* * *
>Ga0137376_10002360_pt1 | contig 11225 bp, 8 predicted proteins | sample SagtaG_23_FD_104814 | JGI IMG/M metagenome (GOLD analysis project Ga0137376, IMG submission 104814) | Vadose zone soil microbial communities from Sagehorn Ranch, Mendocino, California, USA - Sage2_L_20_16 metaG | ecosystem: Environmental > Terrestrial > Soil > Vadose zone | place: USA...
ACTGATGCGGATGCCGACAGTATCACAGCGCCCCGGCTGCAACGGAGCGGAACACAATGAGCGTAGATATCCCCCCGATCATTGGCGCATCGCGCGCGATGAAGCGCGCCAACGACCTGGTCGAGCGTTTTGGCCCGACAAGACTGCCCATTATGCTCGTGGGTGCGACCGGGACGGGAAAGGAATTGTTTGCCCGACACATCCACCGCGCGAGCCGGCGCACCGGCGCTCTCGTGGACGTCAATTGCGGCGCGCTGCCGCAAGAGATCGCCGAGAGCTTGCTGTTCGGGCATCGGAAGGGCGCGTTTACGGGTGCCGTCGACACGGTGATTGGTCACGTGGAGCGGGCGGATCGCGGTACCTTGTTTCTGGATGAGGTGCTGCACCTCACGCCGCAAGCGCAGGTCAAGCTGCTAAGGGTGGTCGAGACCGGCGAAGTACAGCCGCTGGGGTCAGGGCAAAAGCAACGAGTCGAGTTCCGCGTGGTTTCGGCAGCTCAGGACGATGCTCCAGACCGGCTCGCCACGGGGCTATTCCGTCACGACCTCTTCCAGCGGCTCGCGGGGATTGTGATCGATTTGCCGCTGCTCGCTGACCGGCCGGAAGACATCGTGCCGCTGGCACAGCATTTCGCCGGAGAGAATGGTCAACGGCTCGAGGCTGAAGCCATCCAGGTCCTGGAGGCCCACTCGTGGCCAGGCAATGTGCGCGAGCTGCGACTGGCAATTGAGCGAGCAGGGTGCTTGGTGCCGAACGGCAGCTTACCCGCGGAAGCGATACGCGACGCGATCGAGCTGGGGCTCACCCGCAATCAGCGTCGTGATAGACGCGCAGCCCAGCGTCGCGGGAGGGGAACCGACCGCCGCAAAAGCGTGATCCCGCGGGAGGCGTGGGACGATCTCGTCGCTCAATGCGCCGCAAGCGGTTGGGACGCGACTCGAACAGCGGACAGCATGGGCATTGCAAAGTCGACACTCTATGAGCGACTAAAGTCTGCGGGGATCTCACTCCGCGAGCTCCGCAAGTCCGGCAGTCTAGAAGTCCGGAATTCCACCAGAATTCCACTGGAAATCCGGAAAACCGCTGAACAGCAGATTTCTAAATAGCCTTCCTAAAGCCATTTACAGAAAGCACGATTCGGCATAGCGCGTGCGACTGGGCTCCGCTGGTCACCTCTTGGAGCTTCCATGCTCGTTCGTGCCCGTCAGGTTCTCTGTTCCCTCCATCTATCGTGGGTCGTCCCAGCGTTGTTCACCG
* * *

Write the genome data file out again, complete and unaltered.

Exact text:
>Ga0137376_10002360_pt1 | contig 11225 bp, 8 predicted proteins | sample SagtaG_23_FD_104814 | JGI IMG/M metagenome (GOLD analysis project Ga0137376, IMG submission 104814) | Vadose zone soil microbial communities from Sagehorn Ranch, Mendocino, California, USA - Sage2_L_20_16 metaG | ecosystem: Environmental > Terrestrial > Soil > Vadose zone | place: USA...
ACTGATGCGGATGCCGACAGTATCACAGCGCCCCGGCTGCAACGGAGCGGAACACAATGAGCGTAGATATCCCCCCGATCATTGGCGCATCGCGCGCGATGAAGCGCGCCAACGACCTGGTCGAGCGTTTTGGCCCGACAAGACTGCCCATTATGCTCGTGGGTGCGACCGGGACGGGAAAGGAATTGTTTGCCCGACACATCCACCGCGCGAGCCGGCGCACCGGCGCTCTCGTGGACGTCAATTGCGGCGCGCTGCCGCAAGAGATCGCCGAGAGCTTGCTGTTCGGGCATCGGAAGGGCGCGTTTACGGGTGCCGTCGACACGGTGATTGGTCACGTGGAGCGGGCGGATCGCGGTACCTTGTTTCTGGATGAGGTGCTGCACCTCACGCCGCAAGCGCAGGTCAAGCTGCTAAGGGTGGTCGAGACCGGCGAAGTACAGCCGCTGGGGTCAGGGCAAAAGCAACGAGTCGAGTTCCGCGTGGTTTCGGCAGCTCAGGACGATGCTCCAGACCGGCTCGCCACGGGGCTATTCCGTCACGACCTCTTCCAGCGGCTCGCGGGGATTGTGATCGATTTGCCGCTGCTCGCTGACCGGCCGGAAGACATCGTGCCGCTGGCACAGCATTTCGCCGGAGAGAATGGTCAACGGCTCGAGGCTGAAGCCATCCAGGTCCTGGAGGCCCACTCGTGGCCAGGCAATGTGCGCGAGCTGCGACTGGCAATTGAGCGAGCAGGGTGCTTGGTGCCGAACGGCAGCTTACCCGCGGAAGCGATACGCGACGCGATCGAGCTGGGGCTCACCCGCAATCAGCGTCGTGATAGACGCGCAGCCCAGCGTCGCGGGAGGGGAACCGACCGCCGCAAAAGCGTGATCCCGCGGGAGGCGTGGGACGATCTCGTCGCTCAATGCGCCGCAAGCGGTTGGGACGCGACTCGAACAGCGGACAGCATGGGCATTGCAAAGTCGACACTCTATGAGCGACTAAAGTCTGCGGGGATCTCACTCCGCGAGCTCCGCAAGTCCGGCAGTCTAGAAGTCCGGAATTCCACCAGAATTCCACTGGAAATCCGGAAAACCGCTGAACAGCAGATTTCTAAATAGCCTTCCTAAAGCCATTTACAGAAAGCACGATTCGGCATAGCGCGTGCGACTGGGCTCCGCTGGTCACCTCTTGGAGCTTCCATGCTCGTTCGTGCCCGTCAGGTTCTCTGTTCCCTCCATCTATCGTGGGTCGTCCCAGCGTTGTTCACCG